One thing I found disturbing was the venom that this George directed at John, the “new” Paul and poor Ringo. The George Harrison narrating this movie is not a very pleasant person, and he makes the other Beatles out to be either deranged or stupid. He also doesn’t sound much like the real George Harrison, and he sometimes lays on the Scouse so thick that it sounds more like parody than mimicry.

What is clear after having sat through this cinematic fiasco is that the director, Joel Gilbert, clearly only has a superficial knowledge of his subject matter, which is curious, since he went to such lengths (and expense, I imagine) to create a movie that claims “insider” access to the individuals and events depicted. It seems to me that if he had allowed even a cursory proofreading of the script by a real Beatles fan, many of the silly errors could have been corrected, which which have made the film, if not plausible, at least not so easily exposed as the fraud it is. His failure to do so reveals Gilbert to be a sloppy movie-maker, who has apparently wasted a lot of someone’s money, and quite possible destroyed whatever standing he may have had in his industry.

In short, PAUL McCARTNEY REALLY IS DEAD – The Last Testament of George Harrison, is a poorly conceived and executed attempt to exploit Beatles fans that will fail because the director couldn’t be bothered to do his homework. As a result, few true fans of the Fab Four will find his work credible, and I suspect that it will soon be relegated to the ash heap of hysterically bad movies. I suppose for this I should actually be grateful.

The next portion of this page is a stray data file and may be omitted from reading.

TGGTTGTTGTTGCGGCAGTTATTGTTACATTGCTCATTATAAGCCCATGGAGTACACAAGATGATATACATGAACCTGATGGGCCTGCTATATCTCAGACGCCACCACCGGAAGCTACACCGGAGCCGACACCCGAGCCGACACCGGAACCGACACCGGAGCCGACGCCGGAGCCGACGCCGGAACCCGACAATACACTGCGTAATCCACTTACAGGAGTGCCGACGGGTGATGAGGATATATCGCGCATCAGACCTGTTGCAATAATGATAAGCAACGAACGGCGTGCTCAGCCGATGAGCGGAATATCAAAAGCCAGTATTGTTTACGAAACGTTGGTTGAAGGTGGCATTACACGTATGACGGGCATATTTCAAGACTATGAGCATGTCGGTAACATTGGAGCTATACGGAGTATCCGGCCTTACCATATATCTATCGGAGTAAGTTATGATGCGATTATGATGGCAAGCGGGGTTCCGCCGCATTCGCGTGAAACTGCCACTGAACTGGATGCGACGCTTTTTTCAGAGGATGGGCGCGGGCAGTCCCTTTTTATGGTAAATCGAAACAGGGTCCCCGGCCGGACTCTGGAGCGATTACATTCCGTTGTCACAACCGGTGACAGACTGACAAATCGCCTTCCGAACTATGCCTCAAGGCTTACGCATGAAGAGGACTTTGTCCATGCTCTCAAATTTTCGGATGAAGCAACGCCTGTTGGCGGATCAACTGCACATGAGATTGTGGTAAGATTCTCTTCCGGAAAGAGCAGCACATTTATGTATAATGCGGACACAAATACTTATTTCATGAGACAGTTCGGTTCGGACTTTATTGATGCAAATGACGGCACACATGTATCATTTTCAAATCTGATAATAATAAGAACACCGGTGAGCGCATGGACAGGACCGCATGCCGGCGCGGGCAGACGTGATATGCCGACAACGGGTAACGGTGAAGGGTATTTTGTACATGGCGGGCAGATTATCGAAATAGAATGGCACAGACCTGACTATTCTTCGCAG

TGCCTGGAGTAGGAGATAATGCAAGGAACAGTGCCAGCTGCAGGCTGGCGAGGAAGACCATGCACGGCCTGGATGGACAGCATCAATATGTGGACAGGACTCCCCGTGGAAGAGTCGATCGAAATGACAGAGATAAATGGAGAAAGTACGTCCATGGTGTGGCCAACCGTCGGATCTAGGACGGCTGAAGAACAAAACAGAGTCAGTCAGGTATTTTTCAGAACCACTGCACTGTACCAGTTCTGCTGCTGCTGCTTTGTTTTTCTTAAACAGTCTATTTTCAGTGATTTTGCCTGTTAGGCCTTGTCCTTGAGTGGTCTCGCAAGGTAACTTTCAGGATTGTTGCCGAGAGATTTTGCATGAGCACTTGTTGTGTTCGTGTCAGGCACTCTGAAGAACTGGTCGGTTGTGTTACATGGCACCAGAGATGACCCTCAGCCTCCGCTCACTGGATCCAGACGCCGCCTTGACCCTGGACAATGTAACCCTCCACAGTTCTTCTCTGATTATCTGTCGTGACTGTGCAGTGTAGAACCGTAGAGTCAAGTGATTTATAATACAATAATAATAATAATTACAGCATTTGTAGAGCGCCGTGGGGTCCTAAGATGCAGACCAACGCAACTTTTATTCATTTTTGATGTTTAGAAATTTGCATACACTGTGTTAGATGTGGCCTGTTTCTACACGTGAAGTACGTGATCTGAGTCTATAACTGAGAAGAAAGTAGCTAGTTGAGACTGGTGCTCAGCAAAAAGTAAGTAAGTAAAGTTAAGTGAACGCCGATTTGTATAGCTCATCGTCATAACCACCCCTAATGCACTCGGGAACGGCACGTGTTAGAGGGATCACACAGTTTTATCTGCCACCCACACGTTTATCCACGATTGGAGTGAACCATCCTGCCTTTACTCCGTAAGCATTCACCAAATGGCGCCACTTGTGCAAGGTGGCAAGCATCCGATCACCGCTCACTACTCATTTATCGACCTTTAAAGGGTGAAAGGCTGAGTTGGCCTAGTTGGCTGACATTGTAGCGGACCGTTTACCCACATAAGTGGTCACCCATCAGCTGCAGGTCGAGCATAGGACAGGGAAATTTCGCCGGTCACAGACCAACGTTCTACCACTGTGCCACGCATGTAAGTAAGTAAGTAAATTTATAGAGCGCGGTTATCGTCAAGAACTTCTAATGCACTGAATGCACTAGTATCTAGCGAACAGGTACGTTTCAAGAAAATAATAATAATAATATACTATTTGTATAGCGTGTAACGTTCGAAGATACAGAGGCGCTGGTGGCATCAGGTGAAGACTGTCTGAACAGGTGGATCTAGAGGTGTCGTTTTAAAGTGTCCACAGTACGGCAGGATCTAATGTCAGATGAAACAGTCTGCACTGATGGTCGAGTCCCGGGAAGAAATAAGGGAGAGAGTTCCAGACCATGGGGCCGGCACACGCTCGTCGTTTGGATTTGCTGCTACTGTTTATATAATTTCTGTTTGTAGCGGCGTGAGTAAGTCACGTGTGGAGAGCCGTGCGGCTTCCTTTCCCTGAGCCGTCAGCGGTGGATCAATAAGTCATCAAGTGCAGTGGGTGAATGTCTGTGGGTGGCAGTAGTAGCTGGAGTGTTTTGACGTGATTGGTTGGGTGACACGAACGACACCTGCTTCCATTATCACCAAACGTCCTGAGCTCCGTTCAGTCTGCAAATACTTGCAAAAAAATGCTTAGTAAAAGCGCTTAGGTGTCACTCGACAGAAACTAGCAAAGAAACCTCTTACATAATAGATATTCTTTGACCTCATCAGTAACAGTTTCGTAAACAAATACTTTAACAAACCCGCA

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On Doug Fieger And The Knack

The front cover of their debut LP

It was announced today that Doug Fieger, the singer/songwriter behind The Knack, had lost his battle with cancer at age 57. For me, this is another one of those moments when I feel a little bit older; when I feel a little bit closer to a stage of my life that I’d rather not have to think about just yet.

Doug Fieger, like me, was a huge Beatles fan, and that came across in his music, which is probably a major part of why I found the Knack so appealing. He even crafted the band’s image to be a reflection of the Beatles, which ironically was part of The Knack’s undoing. A lot of musicians cite the Beatles as a huge influence on their work, but in the end, Fieger took it just a little too far. Because of this, even as the Knack dominated the charts in 1979, there was already a growing “Nuke the Knack” backlash movement, just waiting for them to fail.

The band’s records were even on 1960’s vintage Capitol labels.

I was five when the Beatles last recorded together, so I had pretty much missed them. As a result, I had been expectantly waiting for “the next Beatles” of my generation to appear (and still naive enough to believe that there would eventually be a “next Beatles”). When The Knack exploded onto the charts in the summer of 1979, I was taken in, not just by the image, but also by their Beatles-esque sound. Don’t be mistaken, The Knack, with Doug Fieger writing and singing their songs, were very good.